Before I get into this rant about Mad Rad, I suppose I have to confess that I’ve never actually seen them live, nor do I own their album, nor do I have any idea about their level of respect for hip-hop culture, how they came to be involved in the art form, who they are as people, if I am actually distantly related to one of them, etc.
I just know that whenever I see one of their videos or listen to their music, I can’t help but think they’re a bunch of f*cking tourists. I get the whole white-boy rap sub-genre that exists in the music, and I understand the need for white kids to express their jones for hip-hop and that that expression sometimes manifests itself in the form of a collage (bastardization?) of less-than-awesome styles (Limp Bizkit comes to mind). What doesn’t sit well with me is when I feel like the culture is being exploited at the expense of an artist or group’s personal gain, and this is where my own personal hypocrisies come into play. For example: I hate Fred Durst, but not Kid Rock. I hate Vanilla Ice, but not Eminem. I hate MC Hammer, but not P. Diddy. Who should be performing hip-hop at this stage in its history is a matter of complete conjecture, so who am I to question someone’s right to participate in the culture? I’ll try to explain myself…
Hip-hop, to me, is like your grandfather’s old Chevy. Whenever he lets you drive it, you should treat it with the utmost respect because, ultimately, it is not yours to keep. You shouldn’t eat in your grandpa’s Chevy; you shouldn’t drink in your grandpa’s Chevy; you shouldn’t make out with your girlfriend in your grandpa’s Chevy, unless, of course, you ask him for permission to do so, and he says that it’s okay.
Everything I’ve been told and read suggests that Mad Rad puts on a hell of a show. I understand they really get the crowd hyped, they have actual skills on the mic, and their production is on point (as much as a rap/punk/electronic collage of sound can be “on point”). I also know that they often behave like complete jackasses, getting themselves banned in local clubs, nearly destroying Chase Jarvis’ beautiful spread at his Songs for Eating and Drinking event, and generally causing hundreds of hipsters to lose their skinny-jeaned, coked-up minds in the streets of Capitol Hill.
So why must I hate? Probably for these reasons:
1. I’m not a member of a rap group, and they are. I can love hip-hop as much as anybody, but it doesn’t mean that I’m a particuarly active participant. I’m a consumer of the music, I pay for albums and shows, and I can hop in a car, put a CD on, and rhyme alongside my favorite emcee and think that I sound pretty damn dope (especially when the volume is turned all the way up). But I have never been in the studio, gotten in front of a mic and dropped 16 bars over a Jake One banger. And that will probably never happen. So why do I hate Mad Rad so much? The number one reason might be because I will never get to do what they’re doing.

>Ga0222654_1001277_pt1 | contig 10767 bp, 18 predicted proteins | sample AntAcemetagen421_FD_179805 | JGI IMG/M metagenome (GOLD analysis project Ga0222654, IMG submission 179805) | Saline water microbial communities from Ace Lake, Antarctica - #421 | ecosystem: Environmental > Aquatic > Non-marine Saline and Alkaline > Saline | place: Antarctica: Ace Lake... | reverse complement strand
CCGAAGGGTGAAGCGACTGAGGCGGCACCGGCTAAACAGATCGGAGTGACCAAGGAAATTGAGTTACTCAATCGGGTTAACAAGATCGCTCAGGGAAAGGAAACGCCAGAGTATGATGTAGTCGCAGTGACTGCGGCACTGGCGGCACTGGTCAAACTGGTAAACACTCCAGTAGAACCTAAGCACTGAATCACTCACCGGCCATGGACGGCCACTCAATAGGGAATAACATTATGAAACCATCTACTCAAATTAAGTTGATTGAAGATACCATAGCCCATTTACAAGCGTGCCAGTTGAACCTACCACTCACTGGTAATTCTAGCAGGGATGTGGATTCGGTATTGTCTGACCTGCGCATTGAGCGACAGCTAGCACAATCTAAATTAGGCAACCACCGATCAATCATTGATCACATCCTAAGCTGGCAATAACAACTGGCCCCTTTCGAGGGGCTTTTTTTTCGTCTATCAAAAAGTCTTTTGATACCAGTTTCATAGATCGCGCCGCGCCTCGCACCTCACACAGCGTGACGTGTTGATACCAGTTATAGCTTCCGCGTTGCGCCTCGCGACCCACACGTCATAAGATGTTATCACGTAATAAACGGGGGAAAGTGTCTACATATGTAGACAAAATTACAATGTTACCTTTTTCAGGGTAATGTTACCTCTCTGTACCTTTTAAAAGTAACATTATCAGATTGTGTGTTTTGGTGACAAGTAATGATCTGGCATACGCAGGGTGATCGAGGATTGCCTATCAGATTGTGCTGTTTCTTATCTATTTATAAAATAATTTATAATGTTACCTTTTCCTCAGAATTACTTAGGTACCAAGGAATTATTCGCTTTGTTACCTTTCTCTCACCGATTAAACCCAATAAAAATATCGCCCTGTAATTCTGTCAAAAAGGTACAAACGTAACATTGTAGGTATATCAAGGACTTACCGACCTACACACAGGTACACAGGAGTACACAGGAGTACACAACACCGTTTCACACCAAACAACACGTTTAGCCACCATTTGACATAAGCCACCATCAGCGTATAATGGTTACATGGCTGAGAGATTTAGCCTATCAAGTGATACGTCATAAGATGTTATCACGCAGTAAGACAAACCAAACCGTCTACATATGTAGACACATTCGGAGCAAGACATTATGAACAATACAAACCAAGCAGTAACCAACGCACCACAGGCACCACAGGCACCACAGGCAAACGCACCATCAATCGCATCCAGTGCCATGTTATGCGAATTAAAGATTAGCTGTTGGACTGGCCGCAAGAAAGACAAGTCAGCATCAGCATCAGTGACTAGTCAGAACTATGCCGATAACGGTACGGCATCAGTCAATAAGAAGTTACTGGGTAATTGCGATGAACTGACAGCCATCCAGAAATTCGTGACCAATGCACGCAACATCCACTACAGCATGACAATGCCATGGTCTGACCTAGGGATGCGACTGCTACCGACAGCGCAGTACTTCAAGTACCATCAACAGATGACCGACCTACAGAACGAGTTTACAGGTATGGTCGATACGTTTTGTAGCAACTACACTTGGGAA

2. I think hip-hop music ultimately belongs to the African-American community. If hip-hop was patented, it would be owned by the pioneers from the South Bronx. Of course, that would never happen because hip-hop, by its very nature, is a collaborative effort, and many non-African-American folks have come along in the game and done it well. In fact, arguably just as well, if not better than some of the music’s earliest founders. But that doesn’t mean true ownership has ever been transferred. I’m sure there are some pretty amazing Japanese chefs who can prepare Coq a Vin just as well as a French chef, but just because you’re Japanese cooking French, doesn’t mean you don’t have to be qualified.
And are Mad Rad qualified to be doing hip-hop the way they are doing it? Who am I to say? I guess my point is that when I see Mad Rad performing for their fans (who are majority white, hipsterish and presumably not the most learned fans of hip-hop culture), I get upset. Especially when Mad Rad is dropping lines like “smoke the dro/choke a ho.” Not that anyone should be able to get away with saying that and have it be okay, but when it’s coming out of the mouth of a white dude wearing ironic sunglasses and a gold chain? It sounds more like disprespectful parroting than a conscious attempt at what I can only presume is sarcasm.
In the end, I suppose the point of Mad Rad is to bring a different perspective to the genre. They appear to simply be a group of white men expressing their creativity and points of view as honest fans of the music. And, inherently, there is nothing wrong with that.
I guess I just wish they’d been required to attend a sort of Hip-Hop University where they first had to study the origins of the culture and earn a diploma before being able to release their first album. Come to think of it, the curriculum at Hip-Hop University would probably be useful for a whole gang of other hip-hop artists in the game today.
Probably the most important tool in helping propel the art form into the future, is a knowledge of the roots of its past. Mad Rad, in my opinion, haven’t properly traced those roots. They need to go back to Hip-Hop University. They need to ask their grandfather if they can ride in his Chevy.